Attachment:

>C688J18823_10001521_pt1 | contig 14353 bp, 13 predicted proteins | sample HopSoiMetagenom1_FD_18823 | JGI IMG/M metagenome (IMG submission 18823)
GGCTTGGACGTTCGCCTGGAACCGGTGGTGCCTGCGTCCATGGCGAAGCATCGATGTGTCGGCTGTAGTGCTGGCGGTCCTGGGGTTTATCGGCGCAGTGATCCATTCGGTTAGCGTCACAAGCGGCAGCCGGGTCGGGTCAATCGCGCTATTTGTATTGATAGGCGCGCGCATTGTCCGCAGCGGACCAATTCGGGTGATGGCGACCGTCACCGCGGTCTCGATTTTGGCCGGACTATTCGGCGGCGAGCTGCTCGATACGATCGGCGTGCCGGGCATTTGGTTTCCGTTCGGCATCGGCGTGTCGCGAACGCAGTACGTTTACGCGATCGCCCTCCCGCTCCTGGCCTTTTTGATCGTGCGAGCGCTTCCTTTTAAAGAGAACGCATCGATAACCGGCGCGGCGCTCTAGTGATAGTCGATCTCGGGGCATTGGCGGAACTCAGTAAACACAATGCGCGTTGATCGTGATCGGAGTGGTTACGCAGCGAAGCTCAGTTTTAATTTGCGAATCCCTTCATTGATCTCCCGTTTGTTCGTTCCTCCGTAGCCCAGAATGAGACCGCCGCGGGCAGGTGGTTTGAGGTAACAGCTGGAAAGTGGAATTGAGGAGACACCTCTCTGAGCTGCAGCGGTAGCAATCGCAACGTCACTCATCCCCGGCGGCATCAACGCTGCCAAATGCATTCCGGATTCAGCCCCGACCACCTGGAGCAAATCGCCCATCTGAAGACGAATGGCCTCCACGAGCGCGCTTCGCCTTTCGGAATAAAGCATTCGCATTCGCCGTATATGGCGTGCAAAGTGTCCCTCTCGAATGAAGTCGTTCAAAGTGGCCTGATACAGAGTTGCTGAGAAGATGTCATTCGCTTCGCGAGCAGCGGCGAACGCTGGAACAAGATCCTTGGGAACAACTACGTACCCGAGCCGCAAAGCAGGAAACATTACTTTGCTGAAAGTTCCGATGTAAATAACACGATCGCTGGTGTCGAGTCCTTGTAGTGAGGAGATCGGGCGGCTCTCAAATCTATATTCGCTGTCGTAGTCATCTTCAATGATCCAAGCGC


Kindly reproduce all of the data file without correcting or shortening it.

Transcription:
>C688J18823_10001521_pt1 | contig 14353 bp, 13 predicted proteins | sample HopSoiMetagenom1_FD_18823 | JGI IMG/M metagenome (IMG submission 18823)
GGCTTGGACGTTCGCCTGGAACCGGTGGTGCCTGCGTCCATGGCGAAGCATCGATGTGTCGGCTGTAGTGCTGGCGGTCCTGGGGTTTATCGGCGCAGTGATCCATTCGGTTAGCGTCACAAGCGGCAGCCGGGTCGGGTCAATCGCGCTATTTGTATTGATAGGCGCGCGCATTGTCCGCAGCGGACCAATTCGGGTGATGGCGACCGTCACCGCGGTCTCGATTTTGGCCGGACTATTCGGCGGCGAGCTGCTCGATACGATCGGCGTGCCGGGCATTTGGTTTCCGTTCGGCATCGGCGTGTCGCGAACGCAGTACGTTTACGCGATCGCCCTCCCGCTCCTGGCCTTTTTGATCGTGCGAGCGCTTCCTTTTAAAGAGAACGCATCGATAACCGGCGCGGCGCTCTAGTGATAGTCGATCTCGGGGCATTGGCGGAACTCAGTAAACACAATGCGCGTTGATCGTGATCGGAGTGGTTACGCAGCGAAGCTCAGTTTTAATTTGCGAATCCCTTCATTGATCTCCCGTTTGTTCGTTCCTCCGTAGCCCAGAATGAGACCGCCGCGGGCAGGTGGTTTGAGGTAACAGCTGGAAAGTGGAATTGAGGAGACACCTCTCTGAGCTGCAGCGGTAGCAATCGCAACGTCACTCATCCCCGGCGGCATCAACGCTGCCAAATGCATTCCGGATTCAGCCCCGACCACCTGGAGCAAATCGCCCATCTGAAGACGAATGGCCTCCACGAGCGCGCTTCGCCTTTCGGAATAAAGCATTCGCATTCGCCGTATATGGCGTGCAAAGTGTCCCTCTCGAATGAAGTCGTTCAAAGTGGCCTGATACAGAGTTGCTGAGAAGATGTCATTCGCTTCGCGAGCAGCGGCGAACGCTGGAACAAGATCCTTGGGAACAACTACGTACCCGAGCCGCAAAGCAGGAAACATTACTTTGCTGAAAGTTCCGATGTAAATAACACGATCGCTGGTGTCGAGTCCTTGTAGTGAGGAGATCGGGCGGCTCTCAAATCTATATTCGCTGTCGTAGTCATCTTCAATGATCCAAGCGC